E-Scribe : a programmer’s blog

About Me

PBX I'm Paul Bissex. I build web applications using open source software, especially Django. Started my career doing graphic design for newspapers and magazines in the '90s. Then wrote tech commentary and reviews for Wired, Salon, Chicago Tribune, and others you never heard of. Then I built operations software at a photography school. Then I helped big media serve 40 million pages a day. Then I worked on a translation services API doing millions of dollars of business. Now I'm building the core platform of a global startup accelerator. Feel free to email me.

Book

I co-wrote "Python Web Development with Django". It was the first book to cover the long-awaited Django 1.0. Published by Addison-Wesley and still in print!

Colophon

Built using Django, served with gunicorn and nginx. The database is SQLite. Hosted on a FreeBSD VPS at Johncompanies.com. Comment-spam protection by Akismet.

Pile o'Tags

Stuff I Use

bitbucket, Django, Emacs, FreeBSD, Git, jQuery, LaunchBar, Markdown, Mercurial, OS X, Python, Review Board, S3, SQLite, Sublime Text, Ubuntu Linux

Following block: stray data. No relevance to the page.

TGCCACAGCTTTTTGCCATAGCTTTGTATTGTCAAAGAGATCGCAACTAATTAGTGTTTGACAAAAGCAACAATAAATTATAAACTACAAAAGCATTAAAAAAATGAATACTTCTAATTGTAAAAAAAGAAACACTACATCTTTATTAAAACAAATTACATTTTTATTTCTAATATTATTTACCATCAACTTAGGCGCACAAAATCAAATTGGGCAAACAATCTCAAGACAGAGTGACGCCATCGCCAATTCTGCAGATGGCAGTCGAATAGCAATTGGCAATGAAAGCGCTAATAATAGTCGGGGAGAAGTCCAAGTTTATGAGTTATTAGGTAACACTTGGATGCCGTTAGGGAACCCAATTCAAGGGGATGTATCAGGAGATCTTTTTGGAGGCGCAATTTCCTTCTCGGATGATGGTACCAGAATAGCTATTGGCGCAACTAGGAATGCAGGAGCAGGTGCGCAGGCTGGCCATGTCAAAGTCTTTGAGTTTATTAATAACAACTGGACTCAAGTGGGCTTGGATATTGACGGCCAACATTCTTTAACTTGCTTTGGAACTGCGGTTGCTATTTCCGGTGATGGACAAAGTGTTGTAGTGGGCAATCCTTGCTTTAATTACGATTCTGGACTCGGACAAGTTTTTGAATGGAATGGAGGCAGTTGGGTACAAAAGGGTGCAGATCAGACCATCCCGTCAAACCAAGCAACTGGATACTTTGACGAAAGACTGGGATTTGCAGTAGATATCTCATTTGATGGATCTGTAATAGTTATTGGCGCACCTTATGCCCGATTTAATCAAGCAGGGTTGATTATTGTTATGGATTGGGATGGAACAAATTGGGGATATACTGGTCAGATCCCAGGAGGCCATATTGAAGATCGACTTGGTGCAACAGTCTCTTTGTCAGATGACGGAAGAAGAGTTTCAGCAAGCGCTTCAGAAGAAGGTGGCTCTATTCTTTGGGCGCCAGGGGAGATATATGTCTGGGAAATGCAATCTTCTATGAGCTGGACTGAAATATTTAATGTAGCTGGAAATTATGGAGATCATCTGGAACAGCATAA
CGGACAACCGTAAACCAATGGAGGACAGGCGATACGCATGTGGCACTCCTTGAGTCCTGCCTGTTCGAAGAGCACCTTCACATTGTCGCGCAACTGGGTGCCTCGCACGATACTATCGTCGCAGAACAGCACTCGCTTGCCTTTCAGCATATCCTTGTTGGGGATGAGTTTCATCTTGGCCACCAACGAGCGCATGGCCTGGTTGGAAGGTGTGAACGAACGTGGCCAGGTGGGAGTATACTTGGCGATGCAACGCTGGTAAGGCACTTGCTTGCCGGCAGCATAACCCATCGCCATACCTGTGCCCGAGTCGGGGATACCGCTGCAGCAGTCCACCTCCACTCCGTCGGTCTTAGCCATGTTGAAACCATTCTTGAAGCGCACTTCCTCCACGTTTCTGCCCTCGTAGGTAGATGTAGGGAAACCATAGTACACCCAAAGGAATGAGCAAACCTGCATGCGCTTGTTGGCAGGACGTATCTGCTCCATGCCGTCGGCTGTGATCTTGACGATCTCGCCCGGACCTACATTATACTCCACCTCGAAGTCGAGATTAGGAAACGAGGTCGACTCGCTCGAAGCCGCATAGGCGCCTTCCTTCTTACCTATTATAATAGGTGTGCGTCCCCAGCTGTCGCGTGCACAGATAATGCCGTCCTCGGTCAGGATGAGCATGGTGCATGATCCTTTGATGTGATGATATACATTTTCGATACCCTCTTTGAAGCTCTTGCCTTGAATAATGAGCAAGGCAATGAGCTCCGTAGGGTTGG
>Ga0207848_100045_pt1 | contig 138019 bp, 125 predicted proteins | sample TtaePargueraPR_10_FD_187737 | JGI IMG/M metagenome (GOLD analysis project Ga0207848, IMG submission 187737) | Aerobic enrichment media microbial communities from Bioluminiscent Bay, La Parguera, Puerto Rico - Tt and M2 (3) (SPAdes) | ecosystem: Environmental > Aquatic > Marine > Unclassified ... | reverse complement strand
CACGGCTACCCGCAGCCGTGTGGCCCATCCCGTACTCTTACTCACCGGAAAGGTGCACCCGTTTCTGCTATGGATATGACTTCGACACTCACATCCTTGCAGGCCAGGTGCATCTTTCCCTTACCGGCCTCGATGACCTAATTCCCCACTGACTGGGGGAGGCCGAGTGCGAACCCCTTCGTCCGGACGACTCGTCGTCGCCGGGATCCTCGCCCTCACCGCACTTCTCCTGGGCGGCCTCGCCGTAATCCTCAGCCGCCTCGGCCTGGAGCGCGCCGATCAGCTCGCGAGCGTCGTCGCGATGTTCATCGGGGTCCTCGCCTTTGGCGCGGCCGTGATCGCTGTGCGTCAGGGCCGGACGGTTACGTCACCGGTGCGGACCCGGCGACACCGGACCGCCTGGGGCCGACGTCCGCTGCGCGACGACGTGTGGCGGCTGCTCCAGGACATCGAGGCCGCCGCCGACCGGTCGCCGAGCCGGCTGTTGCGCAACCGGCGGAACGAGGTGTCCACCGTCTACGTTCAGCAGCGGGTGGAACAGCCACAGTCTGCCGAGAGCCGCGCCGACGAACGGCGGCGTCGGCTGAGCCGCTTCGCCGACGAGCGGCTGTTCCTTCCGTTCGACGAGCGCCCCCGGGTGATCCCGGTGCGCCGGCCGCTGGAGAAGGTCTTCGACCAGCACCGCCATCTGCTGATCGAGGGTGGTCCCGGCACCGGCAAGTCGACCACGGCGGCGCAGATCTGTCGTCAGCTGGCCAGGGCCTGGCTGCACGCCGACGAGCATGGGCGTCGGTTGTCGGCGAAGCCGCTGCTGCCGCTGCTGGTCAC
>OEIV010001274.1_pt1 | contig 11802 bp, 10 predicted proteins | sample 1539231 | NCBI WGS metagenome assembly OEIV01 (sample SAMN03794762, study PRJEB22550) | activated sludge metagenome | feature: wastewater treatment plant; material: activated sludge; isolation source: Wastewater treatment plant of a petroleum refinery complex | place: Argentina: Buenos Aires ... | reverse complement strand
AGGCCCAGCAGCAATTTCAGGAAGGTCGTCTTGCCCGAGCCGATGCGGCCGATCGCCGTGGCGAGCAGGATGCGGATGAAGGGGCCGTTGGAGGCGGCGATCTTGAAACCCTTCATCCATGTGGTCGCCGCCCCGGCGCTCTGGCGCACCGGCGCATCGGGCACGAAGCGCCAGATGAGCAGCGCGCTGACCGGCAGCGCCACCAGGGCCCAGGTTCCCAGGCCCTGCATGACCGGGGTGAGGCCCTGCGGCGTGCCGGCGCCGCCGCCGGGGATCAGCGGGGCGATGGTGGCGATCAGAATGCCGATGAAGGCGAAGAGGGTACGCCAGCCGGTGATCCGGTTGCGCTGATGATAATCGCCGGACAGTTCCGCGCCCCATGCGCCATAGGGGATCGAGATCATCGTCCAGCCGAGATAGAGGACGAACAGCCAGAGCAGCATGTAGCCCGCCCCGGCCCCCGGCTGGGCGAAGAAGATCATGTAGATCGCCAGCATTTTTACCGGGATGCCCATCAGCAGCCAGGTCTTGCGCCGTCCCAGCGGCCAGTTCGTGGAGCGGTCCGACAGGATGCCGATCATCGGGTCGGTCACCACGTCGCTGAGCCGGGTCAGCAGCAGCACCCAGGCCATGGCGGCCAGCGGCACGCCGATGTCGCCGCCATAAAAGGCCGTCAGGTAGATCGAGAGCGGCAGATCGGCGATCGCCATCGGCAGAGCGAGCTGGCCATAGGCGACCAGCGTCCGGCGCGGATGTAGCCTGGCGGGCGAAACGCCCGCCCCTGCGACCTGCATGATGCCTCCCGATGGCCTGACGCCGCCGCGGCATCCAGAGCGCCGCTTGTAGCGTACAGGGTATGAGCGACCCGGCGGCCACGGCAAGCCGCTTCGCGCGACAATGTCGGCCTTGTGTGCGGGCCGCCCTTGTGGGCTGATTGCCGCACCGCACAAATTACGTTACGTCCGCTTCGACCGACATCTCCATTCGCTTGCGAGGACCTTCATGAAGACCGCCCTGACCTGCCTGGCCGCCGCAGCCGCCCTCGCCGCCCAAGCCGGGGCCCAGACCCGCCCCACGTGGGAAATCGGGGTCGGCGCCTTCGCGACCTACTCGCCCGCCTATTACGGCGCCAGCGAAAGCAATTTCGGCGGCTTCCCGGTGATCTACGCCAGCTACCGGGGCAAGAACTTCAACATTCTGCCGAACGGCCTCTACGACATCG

Spam Report

At least 236431 pieces of comment spam killed since 2008, mostly via Akismet.

Good Python Interview Questions

When we were growing our team of Python devs at CMG, I was involved in a lot of interviews. I really enjoyed it, meeting and hiring interesting and talented engineers.

I'm not a big fan of quizzing people on technical minutiae in interviews. I do think that asking some questions about technical likes and dislikes can be very illuminating though.

For example, "What's your favorite standard library module?" (Best answer in my book here is itertools or functools, but anything that shows they have hands-on appreciation for the depth of the standard library is good.)

I've also asked, "Tell me something you don't like about Python." This can be a great gauge of someone's level of sophistication and breadth of experience. If they say "But I like everything about Python!" that's a red flag (and I say this as a bona fide Python lover and career man). It means they either lack enough breadth of experience to see Python's weak points, or they lack the confidence to answer truthfully.

My favorite answer to this question was, "I don't like that lambda expressions can only be one line." It had never occurred to me to see this as a defect, but now every time I am writing code that drives me to the same feeling, I think about the engineer who gave that answer. (We did hire her and she was great!)

Wednesday, March 23rd, 2016
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